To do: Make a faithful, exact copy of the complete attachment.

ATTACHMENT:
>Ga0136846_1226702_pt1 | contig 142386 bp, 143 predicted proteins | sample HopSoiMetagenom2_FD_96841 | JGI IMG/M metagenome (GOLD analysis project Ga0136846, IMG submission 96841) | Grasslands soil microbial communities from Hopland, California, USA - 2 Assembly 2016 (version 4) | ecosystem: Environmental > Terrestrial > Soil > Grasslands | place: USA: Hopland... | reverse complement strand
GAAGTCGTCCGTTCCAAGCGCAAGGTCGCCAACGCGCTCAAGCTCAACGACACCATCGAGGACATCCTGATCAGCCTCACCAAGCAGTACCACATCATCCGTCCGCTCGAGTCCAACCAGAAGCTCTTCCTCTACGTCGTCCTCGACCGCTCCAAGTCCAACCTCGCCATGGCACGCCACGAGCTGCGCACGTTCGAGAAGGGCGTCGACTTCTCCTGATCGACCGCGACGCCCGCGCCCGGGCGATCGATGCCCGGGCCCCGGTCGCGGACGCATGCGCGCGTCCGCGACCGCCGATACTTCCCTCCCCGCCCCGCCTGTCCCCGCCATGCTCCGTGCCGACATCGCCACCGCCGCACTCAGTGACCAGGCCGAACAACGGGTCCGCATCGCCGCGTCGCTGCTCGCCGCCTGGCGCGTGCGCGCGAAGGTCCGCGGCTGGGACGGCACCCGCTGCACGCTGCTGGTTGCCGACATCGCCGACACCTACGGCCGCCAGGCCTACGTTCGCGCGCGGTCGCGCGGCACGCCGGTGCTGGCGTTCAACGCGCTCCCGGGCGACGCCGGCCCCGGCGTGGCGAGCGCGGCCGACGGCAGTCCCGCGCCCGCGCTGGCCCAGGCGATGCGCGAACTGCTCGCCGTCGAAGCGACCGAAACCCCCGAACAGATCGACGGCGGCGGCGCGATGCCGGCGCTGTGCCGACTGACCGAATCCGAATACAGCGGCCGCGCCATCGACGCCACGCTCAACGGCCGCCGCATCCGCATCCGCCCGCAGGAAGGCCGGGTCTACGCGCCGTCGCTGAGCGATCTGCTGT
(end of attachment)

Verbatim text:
>Ga0136846_1226702_pt1 | contig 142386 bp, 143 predicted proteins | sample HopSoiMetagenom2_FD_96841 | JGI IMG/M metagenome (GOLD analysis project Ga0136846, IMG submission 96841) | Grasslands soil microbial communities from Hopland, California, USA - 2 Assembly 2016 (version 4) | ecosystem: Environmental > Terrestrial > Soil > Grasslands | place: USA: Hopland... | reverse complement strand
GAAGTCGTCCGTTCCAAGCGCAAGGTCGCCAACGCGCTCAAGCTCAACGACACCATCGAGGACATCCTGATCAGCCTCACCAAGCAGTACCACATCATCCGTCCGCTCGAGTCCAACCAGAAGCTCTTCCTCTACGTCGTCCTCGACCGCTCCAAGTCCAACCTCGCCATGGCACGCCACGAGCTGCGCACGTTCGAGAAGGGCGTCGACTTCTCCTGATCGACCGCGACGCCCGCGCCCGGGCGATCGATGCCCGGGCCCCGGTCGCGGACGCATGCGCGCGTCCGCGACCGCCGATACTTCCCTCCCCGCCCCGCCTGTCCCCGCCATGCTCCGTGCCGACATCGCCACCGCCGCACTCAGTGACCAGGCCGAACAACGGGTCCGCATCGCCGCGTCGCTGCTCGCCGCCTGGCGCGTGCGCGCGAAGGTCCGCGGCTGGGACGGCACCCGCTGCACGCTGCTGGTTGCCGACATCGCCGACACCTACGGCCGCCAGGCCTACGTTCGCGCGCGGTCGCGCGGCACGCCGGTGCTGGCGTTCAACGCGCTCCCGGGCGACGCCGGCCCCGGCGTGGCGAGCGCGGCCGACGGCAGTCCCGCGCCCGCGCTGGCCCAGGCGATGCGCGAACTGCTCGCCGTCGAAGCGACCGAAACCCCCGAACAGATCGACGGCGGCGGCGCGATGCCGGCGCTGTGCCGACTGACCGAATCCGAATACAGCGGCCGCGCCATCGACGCCACGCTCAACGGCCGCCGCATCCGCATCCGCCCGCAGGAAGGCCGGGTCTACGCGCCGTCGCTGAGCGATCTGCTGT